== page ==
Sometimes a mystery is as turbulent as a whirlwind. It brings about twists and turns which do not favor the one who is unwilling to leave it unsolved, almost as though there is an awareness of the efforts which are being made to solve it. Such is the case with Short Night of Glass Dolls; a giallo which, due to its unconventional nature, is quite the viewing experience as Gregory’s point of view is one in which he is recalling his past. This makes for a journey in which the unraveling of his memory is as much of focal point as it is means by which he is coming to terms with the fact that the doctors don’t have his best interests in mind, which is fitting in that it mirrors the rate at which he is recalling his past. With this in mind, events such as the disappearance of his girlfriend as well as the moments in which those of high status are killed illustrate that he is not only haunted by his recollection, but they serve as a means by which he is at the mercy of the doctors. This is alluded to by way of the head doctor’s refusal to reanimate him, which is a brief but significant moment because in addition to the fact that it brings it the doctor’s motives into question, it bears in the mind the sinister nature of Gregory’s situation. There is the sense that he has no way out of it in spite of his pleading for help, which is accentuated by the ominous tone of Morricone’s score.
As I mentioned in the beginning of this analysis, sometimes a mystery is as turbulent a whirlwind, which I’m chewing on in regards to the camerawork. There is a scene in which Gregory is captivated by a chandelier, and as he is, the camera captures it in a way which emphasizes that he is stunned by its glimmer as well as its chime — both of which are as mesmerizing as they are demonstrative of the fact that he is recalling his past to the point where it intensifies his paralyzed state. This is why the camerawork is as effective as it is, and so it serves as the means by which Gregory’s recollection of his past has a bearing on his present state. Additionally, the moment in which he spins alongside the black and gold pattern is of note because it in addition to its psychedelic panache, it illustrates that he is reaching the apex of the mystery which, due to his determination to solve it, places him in the midst of a unpredictable turn of events, which is effective due to the fact that he is recollecting what led to his immobilized state as well as the otherworldly yet bewitching nature of the ritual. Both make for a finale that is likely to stick with you.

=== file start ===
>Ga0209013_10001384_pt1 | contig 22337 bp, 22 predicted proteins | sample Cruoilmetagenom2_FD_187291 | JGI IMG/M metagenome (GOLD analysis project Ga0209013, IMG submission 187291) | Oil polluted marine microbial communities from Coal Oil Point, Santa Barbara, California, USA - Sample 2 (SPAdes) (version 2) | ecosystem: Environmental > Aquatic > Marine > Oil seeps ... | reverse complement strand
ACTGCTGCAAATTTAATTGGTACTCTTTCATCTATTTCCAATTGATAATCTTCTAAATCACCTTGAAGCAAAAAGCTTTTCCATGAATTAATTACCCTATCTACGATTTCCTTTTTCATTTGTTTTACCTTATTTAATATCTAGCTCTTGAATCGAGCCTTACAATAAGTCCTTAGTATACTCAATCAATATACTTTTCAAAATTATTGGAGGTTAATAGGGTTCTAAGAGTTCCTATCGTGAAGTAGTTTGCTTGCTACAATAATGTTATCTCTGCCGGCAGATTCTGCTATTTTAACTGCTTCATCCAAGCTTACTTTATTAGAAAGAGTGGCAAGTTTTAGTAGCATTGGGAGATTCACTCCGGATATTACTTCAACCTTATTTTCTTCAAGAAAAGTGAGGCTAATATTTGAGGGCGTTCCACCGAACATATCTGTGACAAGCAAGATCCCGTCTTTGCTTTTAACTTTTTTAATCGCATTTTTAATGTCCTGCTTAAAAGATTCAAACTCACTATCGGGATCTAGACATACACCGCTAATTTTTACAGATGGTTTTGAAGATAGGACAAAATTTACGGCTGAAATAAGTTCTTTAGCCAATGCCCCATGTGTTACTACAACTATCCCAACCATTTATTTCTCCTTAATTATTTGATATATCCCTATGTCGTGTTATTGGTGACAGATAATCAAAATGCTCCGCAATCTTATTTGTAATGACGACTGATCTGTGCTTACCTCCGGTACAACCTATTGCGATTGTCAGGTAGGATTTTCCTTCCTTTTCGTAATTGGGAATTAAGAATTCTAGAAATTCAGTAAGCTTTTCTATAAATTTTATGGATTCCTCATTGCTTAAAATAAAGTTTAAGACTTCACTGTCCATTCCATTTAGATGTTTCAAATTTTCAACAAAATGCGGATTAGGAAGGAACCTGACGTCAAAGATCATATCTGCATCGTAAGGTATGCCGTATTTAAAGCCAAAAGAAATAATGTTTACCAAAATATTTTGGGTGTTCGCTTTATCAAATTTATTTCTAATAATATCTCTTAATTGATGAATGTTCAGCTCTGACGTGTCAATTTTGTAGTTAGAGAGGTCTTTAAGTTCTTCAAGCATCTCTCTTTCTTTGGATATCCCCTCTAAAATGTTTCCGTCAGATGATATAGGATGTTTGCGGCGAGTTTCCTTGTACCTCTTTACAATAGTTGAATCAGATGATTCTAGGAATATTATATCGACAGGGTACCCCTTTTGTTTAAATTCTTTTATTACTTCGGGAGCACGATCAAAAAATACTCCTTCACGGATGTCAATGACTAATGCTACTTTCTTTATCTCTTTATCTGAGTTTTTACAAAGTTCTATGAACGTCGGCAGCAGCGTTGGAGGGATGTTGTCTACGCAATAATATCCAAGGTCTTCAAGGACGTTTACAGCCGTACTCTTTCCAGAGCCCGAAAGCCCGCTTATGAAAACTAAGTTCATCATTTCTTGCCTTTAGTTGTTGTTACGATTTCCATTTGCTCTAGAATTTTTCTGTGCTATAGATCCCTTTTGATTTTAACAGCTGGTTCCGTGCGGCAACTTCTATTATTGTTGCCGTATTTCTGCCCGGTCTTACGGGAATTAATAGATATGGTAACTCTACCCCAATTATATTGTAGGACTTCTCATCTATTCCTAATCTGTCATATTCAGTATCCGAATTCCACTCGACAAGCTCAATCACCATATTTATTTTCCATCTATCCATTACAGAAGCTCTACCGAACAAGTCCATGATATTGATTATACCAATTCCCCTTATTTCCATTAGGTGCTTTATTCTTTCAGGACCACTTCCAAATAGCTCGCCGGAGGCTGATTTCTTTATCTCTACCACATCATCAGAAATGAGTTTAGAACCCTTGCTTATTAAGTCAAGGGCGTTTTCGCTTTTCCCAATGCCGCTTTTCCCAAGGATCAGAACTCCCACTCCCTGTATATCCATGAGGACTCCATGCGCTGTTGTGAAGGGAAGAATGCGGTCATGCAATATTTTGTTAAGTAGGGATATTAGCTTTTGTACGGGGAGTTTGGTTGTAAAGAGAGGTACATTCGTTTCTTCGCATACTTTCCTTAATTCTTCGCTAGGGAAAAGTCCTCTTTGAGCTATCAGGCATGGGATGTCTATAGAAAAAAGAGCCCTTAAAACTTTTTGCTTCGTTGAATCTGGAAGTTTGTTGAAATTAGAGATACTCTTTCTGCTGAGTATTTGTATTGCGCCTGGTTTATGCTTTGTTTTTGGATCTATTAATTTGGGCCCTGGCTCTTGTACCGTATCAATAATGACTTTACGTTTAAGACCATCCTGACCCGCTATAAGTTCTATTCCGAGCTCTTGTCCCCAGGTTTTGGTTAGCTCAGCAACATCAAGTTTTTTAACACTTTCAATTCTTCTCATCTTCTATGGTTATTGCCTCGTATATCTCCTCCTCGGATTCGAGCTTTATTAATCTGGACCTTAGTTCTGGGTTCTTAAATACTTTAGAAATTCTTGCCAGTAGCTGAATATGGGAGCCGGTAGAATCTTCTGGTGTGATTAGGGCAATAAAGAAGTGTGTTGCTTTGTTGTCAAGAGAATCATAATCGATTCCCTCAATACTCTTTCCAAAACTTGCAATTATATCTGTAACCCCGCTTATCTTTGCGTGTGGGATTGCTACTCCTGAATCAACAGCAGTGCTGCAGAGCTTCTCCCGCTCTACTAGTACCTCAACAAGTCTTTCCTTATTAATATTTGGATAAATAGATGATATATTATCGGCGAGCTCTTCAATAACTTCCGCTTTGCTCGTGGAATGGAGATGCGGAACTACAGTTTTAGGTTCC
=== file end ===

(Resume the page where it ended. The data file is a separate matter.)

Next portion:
Occurrences such as a door slowly opening, a man getting pushed off of a bridge, and Gregory’s discovery of a messy room are all mysterious. Though they are few and far between, they are captured in a manner which bears in mind the complexity of the mystery, which works in the film’s favor because said occurrences emphasize that the milieu is one in which quick glimpses aren’t without bringing into question who is pulling the strings and what their endgame is. If anything, the absence of answers makes the mystery all the more engrossing to the point where the viewer is encouraged to connect the dots.
To me, Short Night of Glass Dolls is a film that, because of the familiar yet unconventional means by which the narrative plays out, is a standout among films of its ilk. It feels rooted in film noir, what with the protagonist recalling past events by way of flashbacks, which is of note. It’s a film that isn’t afraid to question the viewer’s perception of what constitutes a giallo, especially since there are no black gloved killers or razor blades to be found. Instead, it has a dreamlike feel to it that, because it’s so prominent, puts the viewer in the protagonist’s shoes. For this reason, it is a journey worth following, so give it a look if you haven’t. You’ll find that it has its fair share of surprises.